I read two online articles on the use of probiotics to help maintain balance of gut bacteria when undergoing antibiotic treatment:

I was looking for "weight of the evidence" on whether eating probiotics (pills, yogurt, kimchi, kefir) actually maintains good gut bacteria when one goes on antibiotic treatment.

The four cited articles that seemed focus on this are:

There seems to be weak evidence that it helps with diarrhea, and weaker evidence that it helps with the gut flora overall (notwithstanding the phrase "reasonable evidence" used in the Wikipedia article). However, it doesn't hurt.

Is this a reasonable summary of the current knowledge?

NOTE: This differs from another article in that I'm asking not for suggestions or anecdotes, but an assessment of current information.


2 Answers 2


Post-Antibiotic Gut Mucosal Microbiome Reconstitution Is Impaired by Probiotics and Improved by Autologous FMT

Published: September 6, 2018 DOI:https://doi.org/10.1016/j.cell.2018.08.047

Abstract: Probiotics are widely prescribed for prevention of antibiotics-associated dysbiosis and related adverse effects. However, probiotic impact on post-antibiotic reconstitution of the gut mucosal host-microbiome niche remains elusive. We invasively examined the effects of multi-strain probiotics or autologous fecal microbiome transplantation (aFMT) on post-antibiotic reconstitution of the murine and human mucosal microbiome niche. Contrary to homeostasis, antibiotic perturbation enhanced probiotics colonization in the human mucosa but only mildly improved colonization in mice. Compared to spontaneous post-antibiotic recovery, probiotics induced a markedly delayed and persistently incomplete indigenous stool/mucosal microbiome reconstitution and host transcriptome recovery toward homeostatic configuration, while aFMT induced a rapid and near-complete recovery within days of administration. In vitro,Lactobacillus-secreted soluble factors contributed to probiotics-induced microbiome inhibition. Collectively, potential post-antibiotic probiotic benefits may be offset by a compromised gut mucosal recovery, highlighting a need of developing aFMT or personalized probiotic approaches achieving mucosal protection without compromising microbiome recolonization in the antibiotics-perturbed host.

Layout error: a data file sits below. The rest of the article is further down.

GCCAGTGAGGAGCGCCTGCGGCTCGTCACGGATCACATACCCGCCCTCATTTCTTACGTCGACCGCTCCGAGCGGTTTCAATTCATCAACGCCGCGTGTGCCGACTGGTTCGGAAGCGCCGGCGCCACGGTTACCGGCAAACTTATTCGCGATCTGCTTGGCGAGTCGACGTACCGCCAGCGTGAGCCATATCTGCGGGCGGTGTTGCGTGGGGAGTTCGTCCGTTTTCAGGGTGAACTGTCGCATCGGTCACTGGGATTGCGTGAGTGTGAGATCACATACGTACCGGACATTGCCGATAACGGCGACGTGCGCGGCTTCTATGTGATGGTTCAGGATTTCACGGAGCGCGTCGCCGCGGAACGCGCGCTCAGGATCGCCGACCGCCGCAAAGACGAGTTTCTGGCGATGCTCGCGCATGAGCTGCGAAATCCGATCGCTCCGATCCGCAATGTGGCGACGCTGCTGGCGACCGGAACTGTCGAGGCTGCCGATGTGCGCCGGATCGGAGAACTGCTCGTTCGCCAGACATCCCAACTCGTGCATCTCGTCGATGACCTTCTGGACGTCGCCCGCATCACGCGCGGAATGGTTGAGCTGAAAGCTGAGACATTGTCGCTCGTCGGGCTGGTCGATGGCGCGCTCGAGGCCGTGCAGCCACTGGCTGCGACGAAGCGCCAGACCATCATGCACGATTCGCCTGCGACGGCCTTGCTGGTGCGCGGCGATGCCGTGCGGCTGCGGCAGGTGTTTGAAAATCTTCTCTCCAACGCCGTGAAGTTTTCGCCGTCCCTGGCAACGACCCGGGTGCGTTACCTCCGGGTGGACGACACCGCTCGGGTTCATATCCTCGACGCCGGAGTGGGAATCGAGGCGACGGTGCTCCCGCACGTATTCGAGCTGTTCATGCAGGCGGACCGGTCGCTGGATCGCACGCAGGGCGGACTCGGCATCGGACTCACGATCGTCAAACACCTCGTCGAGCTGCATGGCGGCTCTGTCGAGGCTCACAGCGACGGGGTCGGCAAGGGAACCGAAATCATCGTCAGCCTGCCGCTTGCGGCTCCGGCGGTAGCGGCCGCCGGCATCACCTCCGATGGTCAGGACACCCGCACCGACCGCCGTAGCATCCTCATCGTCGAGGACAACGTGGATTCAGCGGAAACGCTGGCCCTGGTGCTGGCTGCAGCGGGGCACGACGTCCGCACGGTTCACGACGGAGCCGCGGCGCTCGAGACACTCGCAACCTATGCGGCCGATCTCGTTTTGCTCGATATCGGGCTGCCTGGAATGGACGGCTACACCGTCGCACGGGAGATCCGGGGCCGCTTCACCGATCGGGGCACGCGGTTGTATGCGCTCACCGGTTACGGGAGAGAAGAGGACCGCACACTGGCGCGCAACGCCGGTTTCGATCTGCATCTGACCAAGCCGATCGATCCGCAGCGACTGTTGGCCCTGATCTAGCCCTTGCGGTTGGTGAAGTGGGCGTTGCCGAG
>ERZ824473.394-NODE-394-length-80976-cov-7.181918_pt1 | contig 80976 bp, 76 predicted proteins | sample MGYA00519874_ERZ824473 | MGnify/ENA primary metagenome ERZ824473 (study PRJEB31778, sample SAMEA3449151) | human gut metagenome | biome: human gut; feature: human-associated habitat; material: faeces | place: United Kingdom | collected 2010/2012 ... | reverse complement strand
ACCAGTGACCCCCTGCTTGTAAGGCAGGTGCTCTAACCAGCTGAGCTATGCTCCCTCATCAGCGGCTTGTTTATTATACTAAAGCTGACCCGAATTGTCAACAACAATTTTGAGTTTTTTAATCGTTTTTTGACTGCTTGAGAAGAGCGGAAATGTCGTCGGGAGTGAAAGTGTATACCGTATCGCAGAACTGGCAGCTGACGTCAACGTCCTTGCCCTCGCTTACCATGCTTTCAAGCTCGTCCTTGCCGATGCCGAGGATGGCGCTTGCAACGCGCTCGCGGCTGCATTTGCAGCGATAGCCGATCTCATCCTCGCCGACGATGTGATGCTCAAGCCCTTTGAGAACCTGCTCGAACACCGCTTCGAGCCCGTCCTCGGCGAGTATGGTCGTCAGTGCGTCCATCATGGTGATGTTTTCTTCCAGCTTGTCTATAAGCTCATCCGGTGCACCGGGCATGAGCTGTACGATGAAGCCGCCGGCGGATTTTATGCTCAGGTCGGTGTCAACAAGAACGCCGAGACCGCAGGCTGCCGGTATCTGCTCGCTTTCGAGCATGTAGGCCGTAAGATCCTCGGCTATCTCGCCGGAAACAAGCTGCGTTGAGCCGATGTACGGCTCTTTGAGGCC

My conclusions from reading this abstract: it includes human study. It is not directed specifically to C. diff. It discusses recolonization of the gut microbiome and that recolonization might be necessary for probiotics to be effective for ulcerative colitis.

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    I wonder what "antibiotic perturbation" means. Probiotics' delaying of recover is contrary to the current belief (as muddy the substantiation of that belief is),and it isn't clear from the sentence whether that was only observed in mice ("...probiotics induced a markedly delayed ..."). Same for the punch line "...post-antibiotic probiotic benefits may be offset by a compromised gut mucosal recovery...". Commented Apr 15, 2019 at 12:09
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    Found interpretations of the technical language here and hear, but I believe that my questions above still stand. Commented Apr 15, 2019 at 12:19
  • Yes, I agree with you that your q still stands. It is an area with a lot of complexity leading to different conclusions. This included human subjects and had a particular focus. I thought it would add some context for what is going on in the GI. Also, the authors do not dismiss probiotics.
    – bparn
    Commented Apr 19, 2019 at 14:13


There seems to be moderate evidence that probiotic supplements can reduce the risk of antibiotic-associated diarrhea.